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Global strife complicates Russian inflation cuts

Russia's cabinet has been urgently looking at ways to reduce inflation this week, after the January figure of 2.4% smashed through the government's target. In 2007, inflation was 11.9% – well above the government's initial forecast of 7%.

Minimising inflation is now, more than ever, a major concern for the government.
 
The Ministry of Economic Development and Trade, together with the Finance Ministry, have worked out an anti-inflation program for 2008. The ministries have included in their proposed measures control on external debts, stimulation of savings, tight monetary policy, and stabilising the growth in consumer spending.

However, analysts doubt these proposals will be effective.

Analysts say the main government tool for fighting inflation has been rouble appreciation managed by the Central Bank but that this isn't likely to be taken much further, and is complicated by its role in ensuring the stability of Russia's banking system amidst global instability.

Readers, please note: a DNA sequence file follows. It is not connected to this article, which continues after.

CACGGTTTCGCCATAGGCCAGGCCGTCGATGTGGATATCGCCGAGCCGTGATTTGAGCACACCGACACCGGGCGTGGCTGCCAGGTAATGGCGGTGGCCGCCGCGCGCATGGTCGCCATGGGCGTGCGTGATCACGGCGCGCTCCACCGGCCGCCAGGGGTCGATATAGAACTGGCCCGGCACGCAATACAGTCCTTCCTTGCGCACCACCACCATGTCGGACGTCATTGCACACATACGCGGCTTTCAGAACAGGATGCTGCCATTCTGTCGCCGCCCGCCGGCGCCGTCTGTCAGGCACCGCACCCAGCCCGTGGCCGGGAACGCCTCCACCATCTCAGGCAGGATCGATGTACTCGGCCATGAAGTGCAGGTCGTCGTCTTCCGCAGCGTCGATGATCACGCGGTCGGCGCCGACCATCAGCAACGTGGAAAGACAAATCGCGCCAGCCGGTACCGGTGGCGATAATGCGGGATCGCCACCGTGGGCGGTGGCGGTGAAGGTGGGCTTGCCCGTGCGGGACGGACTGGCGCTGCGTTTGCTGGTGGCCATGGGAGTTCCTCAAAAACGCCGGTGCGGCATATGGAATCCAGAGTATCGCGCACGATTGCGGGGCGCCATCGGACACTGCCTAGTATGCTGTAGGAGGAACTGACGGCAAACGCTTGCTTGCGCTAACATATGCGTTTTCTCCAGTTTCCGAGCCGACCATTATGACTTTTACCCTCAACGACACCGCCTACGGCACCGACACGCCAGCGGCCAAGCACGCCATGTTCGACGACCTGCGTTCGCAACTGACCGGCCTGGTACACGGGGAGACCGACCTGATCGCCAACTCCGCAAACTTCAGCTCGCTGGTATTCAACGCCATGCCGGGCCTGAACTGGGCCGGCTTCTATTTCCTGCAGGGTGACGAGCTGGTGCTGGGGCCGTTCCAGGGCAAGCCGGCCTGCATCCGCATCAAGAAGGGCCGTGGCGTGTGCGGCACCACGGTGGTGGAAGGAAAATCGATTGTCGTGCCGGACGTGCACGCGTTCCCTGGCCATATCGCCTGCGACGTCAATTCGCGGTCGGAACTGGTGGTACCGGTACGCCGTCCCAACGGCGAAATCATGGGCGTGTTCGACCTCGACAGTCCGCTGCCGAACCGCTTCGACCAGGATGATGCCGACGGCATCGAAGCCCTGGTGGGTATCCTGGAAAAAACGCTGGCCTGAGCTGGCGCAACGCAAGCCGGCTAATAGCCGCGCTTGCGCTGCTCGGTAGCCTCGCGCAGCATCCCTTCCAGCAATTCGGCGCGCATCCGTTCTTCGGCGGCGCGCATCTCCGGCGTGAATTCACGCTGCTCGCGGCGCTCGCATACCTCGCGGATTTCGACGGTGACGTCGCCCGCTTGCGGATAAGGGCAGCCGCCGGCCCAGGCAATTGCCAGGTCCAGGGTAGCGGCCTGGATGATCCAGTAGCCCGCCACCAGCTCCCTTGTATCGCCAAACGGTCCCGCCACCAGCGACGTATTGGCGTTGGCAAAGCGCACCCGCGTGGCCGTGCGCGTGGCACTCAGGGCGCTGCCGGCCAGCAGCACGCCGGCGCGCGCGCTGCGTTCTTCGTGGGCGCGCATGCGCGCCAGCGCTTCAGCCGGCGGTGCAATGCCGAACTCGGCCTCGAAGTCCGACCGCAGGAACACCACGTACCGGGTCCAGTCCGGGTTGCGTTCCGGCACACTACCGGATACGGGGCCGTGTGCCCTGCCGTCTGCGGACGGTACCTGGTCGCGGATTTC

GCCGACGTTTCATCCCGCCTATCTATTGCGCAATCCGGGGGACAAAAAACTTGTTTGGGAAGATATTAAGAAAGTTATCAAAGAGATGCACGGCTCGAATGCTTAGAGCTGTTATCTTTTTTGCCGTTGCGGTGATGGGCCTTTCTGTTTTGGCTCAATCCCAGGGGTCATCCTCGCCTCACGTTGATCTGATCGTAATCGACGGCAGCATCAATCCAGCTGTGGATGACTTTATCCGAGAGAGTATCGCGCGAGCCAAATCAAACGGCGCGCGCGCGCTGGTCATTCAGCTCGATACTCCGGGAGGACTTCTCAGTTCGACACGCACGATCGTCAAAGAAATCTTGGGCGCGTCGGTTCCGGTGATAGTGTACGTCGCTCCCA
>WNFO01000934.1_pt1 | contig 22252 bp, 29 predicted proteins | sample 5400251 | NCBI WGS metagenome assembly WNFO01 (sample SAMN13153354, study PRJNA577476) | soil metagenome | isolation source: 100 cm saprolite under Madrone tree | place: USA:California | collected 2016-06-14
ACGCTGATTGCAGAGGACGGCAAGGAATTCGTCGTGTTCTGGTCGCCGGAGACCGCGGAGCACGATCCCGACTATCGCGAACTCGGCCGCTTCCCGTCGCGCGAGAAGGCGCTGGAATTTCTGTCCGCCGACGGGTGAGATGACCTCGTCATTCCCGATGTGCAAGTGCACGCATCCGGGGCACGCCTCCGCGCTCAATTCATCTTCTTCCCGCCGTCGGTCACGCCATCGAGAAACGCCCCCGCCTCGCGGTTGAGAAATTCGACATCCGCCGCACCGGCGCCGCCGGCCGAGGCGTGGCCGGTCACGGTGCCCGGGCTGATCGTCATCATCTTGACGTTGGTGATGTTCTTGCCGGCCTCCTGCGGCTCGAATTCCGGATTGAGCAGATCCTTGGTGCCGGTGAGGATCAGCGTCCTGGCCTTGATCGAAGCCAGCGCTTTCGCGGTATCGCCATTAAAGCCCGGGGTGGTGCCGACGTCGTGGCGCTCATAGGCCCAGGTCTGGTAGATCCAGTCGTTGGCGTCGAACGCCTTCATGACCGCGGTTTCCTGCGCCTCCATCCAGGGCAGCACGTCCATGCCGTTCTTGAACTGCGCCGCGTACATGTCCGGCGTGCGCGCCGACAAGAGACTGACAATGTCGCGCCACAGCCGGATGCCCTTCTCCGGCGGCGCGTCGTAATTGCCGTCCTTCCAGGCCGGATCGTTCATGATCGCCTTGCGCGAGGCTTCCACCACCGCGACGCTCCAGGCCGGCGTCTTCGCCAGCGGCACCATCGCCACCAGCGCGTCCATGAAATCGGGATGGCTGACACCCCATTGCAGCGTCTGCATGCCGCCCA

“Bank of Russia is reluctant to appreciate the national currency and increase rates and unfortunately – taking into account the current situation on the world financial market – it won't be easy for the Central Bank to change their policy,” believes macroeconomist Evgeny Nadorshin.

With massive capital inflows stemming from energy revenues driving increasing consumer spending, nobody is saying bringing inflation under control will be easy or done quickly. But in the longer term it will become an increasing drag on economic growth, as experts suggest a second wave of inflation may see things worsen in the short to medium term.

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